Each week we collect all the MBA news that’s fit to print and provide a quick overview of the latest trending topics from top business schools around the world. Here’s your quick MBA News You Need digest for the week of October 4, 2018.
New Yale SOM Scholarship Will Support First-Generation College Students
For the first time at Yale SOM, an endowed scholarship has been created to help first-generation college students finance their educations. It was established by Lise Pfeiffer Chapman, a 1981 Yale MBA alumna who received a generous loan from a nonprofit foundation to help cover business school. Now she wants to pay her good fortune forward by helping low-income students become the first in their families to attend college.
“I needed to own this and be a mentor, to lead by example,” said Chapman. “I want to help students feel that they all belong as members of the Yale family. I hope this new scholarship encourages SOM and other Yale alumni to make a difference in their own way.”
The new scholarship is linked to 1stGenYale, a Yale alumni group created by Chapman that connects first-generation, low-income students. You can learn more about the scholarship and 1stGenYale in the Yale news release.
HBS Names New Cohort of Entrepreneurs-in-Residence
Entrepreneurship has played a significant role at Harvard Business School (HBS) since 1947, when it was first introduced there as a legitimate field of inquiry at HBS. Thanks to the many resources on the HBS campus, including more than 30 entrepreneurship-focused faculty members, HBS students will have an opportunity to create and launch their own startups while still in school.
The 21-student Entrepreneurs-in-Residence cohort, selected by the school’s Arthur Rock Center for Entrepreneurship, will receive regular advice on starting their own companies and work closely with faculty members throughout the academic year on research and development.
The cohort will also have the chance to participate in the New Venture Competition and benefit from the Rock Center’s content, support, and entrepreneurial ecosystems.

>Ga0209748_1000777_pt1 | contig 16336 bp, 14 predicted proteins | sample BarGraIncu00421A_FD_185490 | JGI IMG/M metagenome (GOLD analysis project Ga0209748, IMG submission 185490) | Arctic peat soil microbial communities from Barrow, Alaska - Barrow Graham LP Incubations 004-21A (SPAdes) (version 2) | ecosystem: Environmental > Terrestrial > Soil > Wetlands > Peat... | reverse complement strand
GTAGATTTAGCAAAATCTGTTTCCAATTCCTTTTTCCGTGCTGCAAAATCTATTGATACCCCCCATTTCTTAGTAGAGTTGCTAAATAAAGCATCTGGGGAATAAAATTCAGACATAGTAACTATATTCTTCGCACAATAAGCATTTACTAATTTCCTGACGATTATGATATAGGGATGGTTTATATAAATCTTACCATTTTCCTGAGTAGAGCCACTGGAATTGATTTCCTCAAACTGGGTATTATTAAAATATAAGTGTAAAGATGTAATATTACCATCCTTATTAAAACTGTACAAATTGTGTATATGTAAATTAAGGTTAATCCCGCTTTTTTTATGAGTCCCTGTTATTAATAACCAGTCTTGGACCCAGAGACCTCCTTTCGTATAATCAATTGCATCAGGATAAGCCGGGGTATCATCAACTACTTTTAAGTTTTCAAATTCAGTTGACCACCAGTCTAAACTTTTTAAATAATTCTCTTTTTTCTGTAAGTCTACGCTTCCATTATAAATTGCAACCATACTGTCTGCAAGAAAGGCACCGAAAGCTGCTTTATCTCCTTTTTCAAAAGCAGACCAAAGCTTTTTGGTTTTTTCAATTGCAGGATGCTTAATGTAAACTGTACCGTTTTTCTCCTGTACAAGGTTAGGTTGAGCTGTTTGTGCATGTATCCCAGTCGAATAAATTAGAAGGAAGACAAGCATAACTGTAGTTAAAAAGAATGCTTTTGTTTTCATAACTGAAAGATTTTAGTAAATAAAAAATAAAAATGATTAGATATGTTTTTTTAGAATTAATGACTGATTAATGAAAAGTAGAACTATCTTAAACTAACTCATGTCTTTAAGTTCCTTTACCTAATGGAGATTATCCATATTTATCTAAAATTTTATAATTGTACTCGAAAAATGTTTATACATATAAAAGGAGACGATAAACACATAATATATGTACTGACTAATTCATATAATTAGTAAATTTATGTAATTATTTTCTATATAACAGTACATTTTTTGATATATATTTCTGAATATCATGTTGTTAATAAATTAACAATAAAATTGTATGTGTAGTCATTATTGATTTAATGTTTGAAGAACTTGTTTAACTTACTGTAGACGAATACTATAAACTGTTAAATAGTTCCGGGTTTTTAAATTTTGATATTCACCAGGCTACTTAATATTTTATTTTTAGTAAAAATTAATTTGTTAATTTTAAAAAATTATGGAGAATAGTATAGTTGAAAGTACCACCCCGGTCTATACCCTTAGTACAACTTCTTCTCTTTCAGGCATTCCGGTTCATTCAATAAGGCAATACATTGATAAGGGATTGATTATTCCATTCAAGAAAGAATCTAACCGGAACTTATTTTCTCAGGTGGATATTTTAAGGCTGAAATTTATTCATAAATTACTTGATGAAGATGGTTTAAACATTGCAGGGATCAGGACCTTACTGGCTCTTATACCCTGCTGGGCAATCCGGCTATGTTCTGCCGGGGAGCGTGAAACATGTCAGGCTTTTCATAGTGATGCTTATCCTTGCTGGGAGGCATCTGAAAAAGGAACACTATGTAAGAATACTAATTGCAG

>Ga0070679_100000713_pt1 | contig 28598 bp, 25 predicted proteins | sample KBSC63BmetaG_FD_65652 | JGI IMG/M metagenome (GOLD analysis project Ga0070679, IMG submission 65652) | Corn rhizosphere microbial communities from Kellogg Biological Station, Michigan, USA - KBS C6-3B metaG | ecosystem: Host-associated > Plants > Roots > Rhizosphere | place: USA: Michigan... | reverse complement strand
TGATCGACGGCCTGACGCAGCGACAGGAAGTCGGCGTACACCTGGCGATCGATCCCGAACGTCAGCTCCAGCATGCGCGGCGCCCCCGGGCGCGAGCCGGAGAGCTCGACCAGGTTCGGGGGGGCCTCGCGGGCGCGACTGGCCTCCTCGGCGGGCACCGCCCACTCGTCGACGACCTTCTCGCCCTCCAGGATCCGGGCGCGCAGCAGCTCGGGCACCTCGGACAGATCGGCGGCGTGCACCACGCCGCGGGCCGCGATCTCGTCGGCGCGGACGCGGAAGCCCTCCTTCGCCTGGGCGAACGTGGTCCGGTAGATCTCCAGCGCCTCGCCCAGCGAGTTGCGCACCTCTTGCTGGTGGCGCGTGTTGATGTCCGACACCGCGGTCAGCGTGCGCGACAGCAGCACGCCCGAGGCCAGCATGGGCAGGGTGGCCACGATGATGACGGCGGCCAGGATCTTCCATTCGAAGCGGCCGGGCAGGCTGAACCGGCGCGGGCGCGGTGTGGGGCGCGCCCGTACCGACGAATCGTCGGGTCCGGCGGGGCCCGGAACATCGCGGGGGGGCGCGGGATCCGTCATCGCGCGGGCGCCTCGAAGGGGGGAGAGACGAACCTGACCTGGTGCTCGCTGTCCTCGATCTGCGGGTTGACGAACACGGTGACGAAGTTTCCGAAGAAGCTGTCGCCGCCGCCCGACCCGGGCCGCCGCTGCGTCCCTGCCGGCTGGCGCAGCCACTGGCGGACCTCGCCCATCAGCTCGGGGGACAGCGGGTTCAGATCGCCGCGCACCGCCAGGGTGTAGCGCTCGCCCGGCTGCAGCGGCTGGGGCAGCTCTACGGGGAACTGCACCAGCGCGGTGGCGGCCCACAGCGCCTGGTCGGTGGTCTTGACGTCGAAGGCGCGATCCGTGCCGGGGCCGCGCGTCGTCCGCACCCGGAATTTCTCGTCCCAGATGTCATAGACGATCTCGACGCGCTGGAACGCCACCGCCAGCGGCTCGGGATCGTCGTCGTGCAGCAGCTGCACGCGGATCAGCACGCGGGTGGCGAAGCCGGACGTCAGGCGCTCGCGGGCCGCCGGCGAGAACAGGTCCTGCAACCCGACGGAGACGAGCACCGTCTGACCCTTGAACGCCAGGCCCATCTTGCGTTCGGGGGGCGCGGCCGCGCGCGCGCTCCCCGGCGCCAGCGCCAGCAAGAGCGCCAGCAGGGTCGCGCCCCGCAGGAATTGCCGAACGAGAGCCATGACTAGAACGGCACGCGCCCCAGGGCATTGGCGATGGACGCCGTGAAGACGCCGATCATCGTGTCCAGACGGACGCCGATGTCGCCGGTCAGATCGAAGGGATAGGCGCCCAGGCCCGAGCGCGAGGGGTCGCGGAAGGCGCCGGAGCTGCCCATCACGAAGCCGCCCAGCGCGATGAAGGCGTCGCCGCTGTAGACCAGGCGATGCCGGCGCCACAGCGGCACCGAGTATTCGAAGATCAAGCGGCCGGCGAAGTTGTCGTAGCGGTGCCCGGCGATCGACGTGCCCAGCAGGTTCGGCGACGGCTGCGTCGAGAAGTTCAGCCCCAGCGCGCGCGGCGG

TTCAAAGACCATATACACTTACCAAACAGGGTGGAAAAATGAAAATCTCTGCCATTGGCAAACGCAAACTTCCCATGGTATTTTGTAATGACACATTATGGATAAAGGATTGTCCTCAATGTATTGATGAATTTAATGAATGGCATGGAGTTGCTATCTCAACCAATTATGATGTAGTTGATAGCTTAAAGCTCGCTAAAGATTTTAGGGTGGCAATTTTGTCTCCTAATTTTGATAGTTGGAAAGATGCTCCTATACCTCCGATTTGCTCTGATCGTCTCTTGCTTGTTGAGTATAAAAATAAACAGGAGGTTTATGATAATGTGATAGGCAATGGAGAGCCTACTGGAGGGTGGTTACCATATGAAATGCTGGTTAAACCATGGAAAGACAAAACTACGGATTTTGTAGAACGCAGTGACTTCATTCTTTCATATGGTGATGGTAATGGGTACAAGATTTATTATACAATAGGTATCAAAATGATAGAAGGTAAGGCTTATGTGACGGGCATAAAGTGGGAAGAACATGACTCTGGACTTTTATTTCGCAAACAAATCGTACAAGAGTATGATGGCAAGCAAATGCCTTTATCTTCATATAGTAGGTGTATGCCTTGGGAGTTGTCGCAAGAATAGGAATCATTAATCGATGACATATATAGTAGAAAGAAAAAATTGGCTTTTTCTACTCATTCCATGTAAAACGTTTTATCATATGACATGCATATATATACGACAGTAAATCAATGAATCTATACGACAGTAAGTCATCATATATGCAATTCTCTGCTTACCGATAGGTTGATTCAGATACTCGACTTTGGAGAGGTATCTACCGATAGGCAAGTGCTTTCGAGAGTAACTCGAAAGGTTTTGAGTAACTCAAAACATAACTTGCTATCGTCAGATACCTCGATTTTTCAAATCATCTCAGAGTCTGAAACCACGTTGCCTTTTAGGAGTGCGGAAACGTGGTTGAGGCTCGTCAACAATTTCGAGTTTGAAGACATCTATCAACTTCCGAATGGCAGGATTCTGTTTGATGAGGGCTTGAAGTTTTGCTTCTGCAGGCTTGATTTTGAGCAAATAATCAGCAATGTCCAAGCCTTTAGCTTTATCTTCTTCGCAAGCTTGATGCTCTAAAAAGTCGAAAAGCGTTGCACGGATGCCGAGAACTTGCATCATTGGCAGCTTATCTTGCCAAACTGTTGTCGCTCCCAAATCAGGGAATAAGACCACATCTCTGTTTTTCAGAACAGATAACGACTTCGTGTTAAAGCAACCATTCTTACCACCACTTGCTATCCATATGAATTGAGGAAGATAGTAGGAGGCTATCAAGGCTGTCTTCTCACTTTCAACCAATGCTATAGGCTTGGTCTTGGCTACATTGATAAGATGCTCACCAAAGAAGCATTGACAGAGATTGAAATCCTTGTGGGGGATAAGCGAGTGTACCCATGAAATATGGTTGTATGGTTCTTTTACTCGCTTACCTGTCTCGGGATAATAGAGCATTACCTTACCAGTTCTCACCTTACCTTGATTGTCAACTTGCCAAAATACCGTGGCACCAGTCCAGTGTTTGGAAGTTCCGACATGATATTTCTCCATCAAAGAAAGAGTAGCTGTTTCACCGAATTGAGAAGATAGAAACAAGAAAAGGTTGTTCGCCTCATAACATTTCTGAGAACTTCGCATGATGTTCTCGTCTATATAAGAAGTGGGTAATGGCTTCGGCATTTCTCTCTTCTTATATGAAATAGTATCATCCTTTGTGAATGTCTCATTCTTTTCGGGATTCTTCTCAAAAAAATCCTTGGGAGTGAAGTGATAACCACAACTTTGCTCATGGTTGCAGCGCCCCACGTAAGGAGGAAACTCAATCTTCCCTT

For a full list of students selected for the 2018-19 Entrepreneurs-in-Residence cohort, read the HBS press release.
Gender Balance Draws Some Students to Asian MBA Programs
According to this year’s Financial Times rankings, just 38 percent of the incoming class at the top 100 MBA programs in the world were women. At Singapore Management University (SMU), however, the gender split was almost 50:50. SMU is not the only Asian MBA program dedicated to gender parity. In China, the government has actively sought to create more employment opportunities for women, leading to more women in Shanghai’s China Europe International Business School (40 percent of the latest MBA cohort are women).
This move toward gender balance in Asian business schools has many benefits. It subtly changes the dynamic within classes, which can improve empathy and help give women a stronger voice both in and outside the classroom. As SMU MBA student Lam Hung told the FT, “Being one of many women on the course makes the experience more valuable.” She elaborated that it made it easier to speak up during debates and encouraged her to aim higher.
Most importantly, this increase in women at Asian business schools has also meant an increase in female managers. For example, in China, 36 percent of management roles are held by women. Learn more by reading the full Financial Times article.
UNC Kenan-Flagler Scholarship Helps MBA Students Pursue Entrepreneurial Ventures
Many MBA students would love to intern with a startup but can’t afford the pay cut. UNC Kenan-Flagler’s Carolina Startup Fellowship, established by the Entrepreneurship and Venture Capital Club (EVC), helps MBA students commit to entrepreneurship-focused summer internships by offering grants to supplement their income.
Summer internship opportunities at startups are often low-paying or unpaid. This harsh truth can make it difficult for some MBA students to chose entrepreneurial experiences over more traditional, and traditionally lucrative ones. But the Carolina Startup Fellowship will help subsidize startup internships for nine MBA students this year.
“We have a lot of EVC members who want to launch their own startup, work in a management position at a startup, or go into an entry-level position in venture capital,” says John Huang (MBA ‘19), EVC president. “Having fellowship money so students are able to do what they are passionate about is meaningful and helps them explore these options without the fear of not making some ends meet.” (UNC Kenan-Flagler Blog)
Olin Business School Convenes First “Data for Good” Conference
How do you know your company’s annual investment provides the returns you want? It’s a tough question a lot of businesses face, and it set the tone for the inaugural “Data for Good” conference at Washington Olin.
The conference, which takes place on October 5th, is designed to help business leaders and academics examine strategies for using data to make a difference in businesses, organizations, and the community. Speaker Tony Sardella, CEO of predictive analytics technology company evolve24, will discuss how data cross-referenced with subjective measurements can illuminate a company’s impact.
Other key speakers include Jake Porway, founder and executive director of DataKind, and Chris Merz, vice president of product development and innovation at Mastercard.
“This is really important for WashU,” Sardella said. “I’m passionate about it because some companies are starting to pull the plug on their data lakes. They’re struggling to create value for the business. But it’s about better decision-making. To make a better decision, you have to quantify and predict the consumer trends and make decisions now that match with those trends.”
To learn more and register for the event, head to the Olin website.